According to Rivals High, a player in Florida, another in South Carolina, two from Georgia and a coach in Texas have died after participating in football activities held during hot weather in the last week or so.
These tragic stories remind me of the case of Commonwealth of Kentucky v. Jason David Stinson, the first reported criminal case brought against a coach in connection with a player’s on-field death. The coach was ultimately acquitted. These stories also bring to mind the two Middletown (Conn.) assistant football coaches were arrested on misdemeanor charges of second-degree reckless endangerment last August after allegedly withholding water from players during a strength and conditioning workout. The coaches were ultimately cleared of these charges.
Properly dealing with hydration and the heat continues to be of the utmost importance. Coaches, Athletic Directors and School Districts should evaluate their programs to ensure that the lessons from the Stinson and Middletown cases have been heeded. In the past I’ve written about some of the changes that are sure to result from heat-related incidents:
1. Legislative and Administrative Changes
The Stinson case gives cause for state legislatures, school boards and interest groups to examine their policies and procedures in an attempt to provide a safer environment for student-athletes. New laws and rules will surely result. In fact, the Commonwealth of Kentucky passed a law aimed at protecting players before the Stinson case was even tried. Coaches in the Commonwealth now must take a 4-hour online course that covers topics from temperature-related illnesses to head, neck and facial injuries.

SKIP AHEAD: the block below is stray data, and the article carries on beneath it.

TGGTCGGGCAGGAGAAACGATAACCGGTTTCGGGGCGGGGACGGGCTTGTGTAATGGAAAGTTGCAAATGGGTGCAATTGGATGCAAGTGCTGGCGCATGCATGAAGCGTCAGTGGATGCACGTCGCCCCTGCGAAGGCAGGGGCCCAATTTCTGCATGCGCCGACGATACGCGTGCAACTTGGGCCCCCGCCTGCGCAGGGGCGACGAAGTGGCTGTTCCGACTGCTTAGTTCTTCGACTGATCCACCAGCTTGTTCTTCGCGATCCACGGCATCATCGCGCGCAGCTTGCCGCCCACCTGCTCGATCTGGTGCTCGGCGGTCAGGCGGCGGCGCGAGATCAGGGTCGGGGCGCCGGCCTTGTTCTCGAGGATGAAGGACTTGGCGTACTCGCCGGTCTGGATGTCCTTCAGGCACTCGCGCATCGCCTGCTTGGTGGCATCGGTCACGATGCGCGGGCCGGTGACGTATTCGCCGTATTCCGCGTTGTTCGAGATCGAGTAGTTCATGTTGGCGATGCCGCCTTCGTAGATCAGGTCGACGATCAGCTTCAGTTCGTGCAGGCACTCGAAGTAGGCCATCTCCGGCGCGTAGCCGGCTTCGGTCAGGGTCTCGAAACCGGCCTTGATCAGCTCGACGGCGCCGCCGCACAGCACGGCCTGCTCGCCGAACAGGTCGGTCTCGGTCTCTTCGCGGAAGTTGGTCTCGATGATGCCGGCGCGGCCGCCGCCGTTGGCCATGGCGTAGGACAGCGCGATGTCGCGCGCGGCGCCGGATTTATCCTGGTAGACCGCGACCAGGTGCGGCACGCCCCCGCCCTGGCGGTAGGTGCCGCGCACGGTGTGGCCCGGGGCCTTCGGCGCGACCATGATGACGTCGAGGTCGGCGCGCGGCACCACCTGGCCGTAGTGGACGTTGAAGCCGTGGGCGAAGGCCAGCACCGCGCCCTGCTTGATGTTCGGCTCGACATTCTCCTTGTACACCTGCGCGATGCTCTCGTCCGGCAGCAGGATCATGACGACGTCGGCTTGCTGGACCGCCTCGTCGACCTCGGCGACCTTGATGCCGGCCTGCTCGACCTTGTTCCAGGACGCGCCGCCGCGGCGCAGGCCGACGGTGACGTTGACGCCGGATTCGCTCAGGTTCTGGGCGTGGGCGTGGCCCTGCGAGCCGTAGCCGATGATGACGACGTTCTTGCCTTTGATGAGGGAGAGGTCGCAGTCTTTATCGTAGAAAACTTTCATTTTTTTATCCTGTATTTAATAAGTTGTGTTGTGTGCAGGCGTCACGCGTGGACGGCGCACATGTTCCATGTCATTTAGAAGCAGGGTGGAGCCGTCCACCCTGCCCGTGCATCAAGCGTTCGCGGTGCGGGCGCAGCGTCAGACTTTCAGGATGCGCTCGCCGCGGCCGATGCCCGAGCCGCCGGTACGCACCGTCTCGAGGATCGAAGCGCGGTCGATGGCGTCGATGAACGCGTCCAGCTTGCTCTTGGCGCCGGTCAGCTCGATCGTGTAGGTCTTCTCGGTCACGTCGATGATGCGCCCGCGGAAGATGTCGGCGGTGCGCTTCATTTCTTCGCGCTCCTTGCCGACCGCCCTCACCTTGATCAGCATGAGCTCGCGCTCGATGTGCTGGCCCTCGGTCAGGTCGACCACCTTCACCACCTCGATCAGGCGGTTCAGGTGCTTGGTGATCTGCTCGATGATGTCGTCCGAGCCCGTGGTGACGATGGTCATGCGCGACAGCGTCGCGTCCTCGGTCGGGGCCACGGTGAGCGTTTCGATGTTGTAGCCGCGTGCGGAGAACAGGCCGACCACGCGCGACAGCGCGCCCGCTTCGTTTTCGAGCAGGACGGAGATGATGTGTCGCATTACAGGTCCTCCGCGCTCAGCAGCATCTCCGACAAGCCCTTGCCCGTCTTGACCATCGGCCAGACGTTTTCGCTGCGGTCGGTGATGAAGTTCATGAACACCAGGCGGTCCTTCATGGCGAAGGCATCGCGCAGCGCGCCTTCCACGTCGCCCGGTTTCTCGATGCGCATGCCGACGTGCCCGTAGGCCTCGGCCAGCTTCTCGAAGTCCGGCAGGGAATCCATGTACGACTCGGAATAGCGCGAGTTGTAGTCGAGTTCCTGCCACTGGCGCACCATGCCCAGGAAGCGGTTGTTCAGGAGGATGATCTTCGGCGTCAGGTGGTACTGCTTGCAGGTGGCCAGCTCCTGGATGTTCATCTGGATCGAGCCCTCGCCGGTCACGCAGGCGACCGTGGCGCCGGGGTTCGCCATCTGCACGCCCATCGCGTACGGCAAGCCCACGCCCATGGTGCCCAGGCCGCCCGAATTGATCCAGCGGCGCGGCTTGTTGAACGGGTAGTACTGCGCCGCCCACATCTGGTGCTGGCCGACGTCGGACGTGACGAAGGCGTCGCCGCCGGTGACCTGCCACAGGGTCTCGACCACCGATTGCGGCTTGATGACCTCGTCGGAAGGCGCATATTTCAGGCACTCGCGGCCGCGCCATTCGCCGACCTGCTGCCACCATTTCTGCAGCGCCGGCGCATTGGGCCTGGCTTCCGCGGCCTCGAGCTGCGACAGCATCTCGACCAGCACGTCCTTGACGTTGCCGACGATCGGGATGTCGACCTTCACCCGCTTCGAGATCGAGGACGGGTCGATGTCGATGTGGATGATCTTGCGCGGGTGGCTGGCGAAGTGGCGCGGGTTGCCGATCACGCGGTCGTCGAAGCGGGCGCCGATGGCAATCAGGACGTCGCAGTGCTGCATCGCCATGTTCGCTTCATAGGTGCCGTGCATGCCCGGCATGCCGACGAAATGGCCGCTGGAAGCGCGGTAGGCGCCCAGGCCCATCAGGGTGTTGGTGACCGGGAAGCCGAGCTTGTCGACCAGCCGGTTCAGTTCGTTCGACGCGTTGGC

The National Athletic Trainers’ Association recommended more stringent heat-related guidelines at the high school level. Among the recommendations were eliminating two-a-day practices during the first week of August drills and giving players more time to recuperate.
2. Contractual Changes
Although the Stinson case was prosecuted in criminal court (a civil claim has also been filed), civil claims are much more common at the high school level. Coaches, more cognizant of the liability they face, will want to ensure that their employers will provide indemnification in the event of a lawsuit. Of course, employers are highly unlikely to indemnify coaches for claims that allege beyond mere negligence and rise to the level of recklessness.
Schools, on the other hand, may require that coaches complete first-aid training as a prerequisite to employment. In addition, schools may require that a coach’s practice plans be approved by an athletic director or physician. Although such measures may appear to be over the top, schools and towns recognize that they are likely to be included in any lawsuit against a coach in the event of a player injury or death. Including such requirements into coaching contracts not only encourages compliance, but demonstrates that the school has made an attempt to protect its student-athletes by implementing a specific policy. The existence of such a policy may help protect a school if litigation arises.
3. Coaching Changes
The culture of coaching is bound to change. The tough, old-school methods of toughening a team up – especially in football- are likely to become relics of the past. Two-a-days, if they are even allowed to continue, will be carefully monitored. Coaches will have to consider the heat, whether players are properly hydrated, and whether any players have complained of not feeling well, before ordering wind sprints. Another issue, which was demonstrated by the New York Little League case discussed by Rick Reilly, concerns the teaching elements of coaching. Coaches will not only have to teach players how to tackle, but how to avoid dangerous supplements and recognize signs of heat-related problems in teammates and themselves. Documentation of the lessons taught may be equally important. Smart coaches will keep practice logs detailing the nature of drills, time of practice, performance of players and any complaints of student-athletes.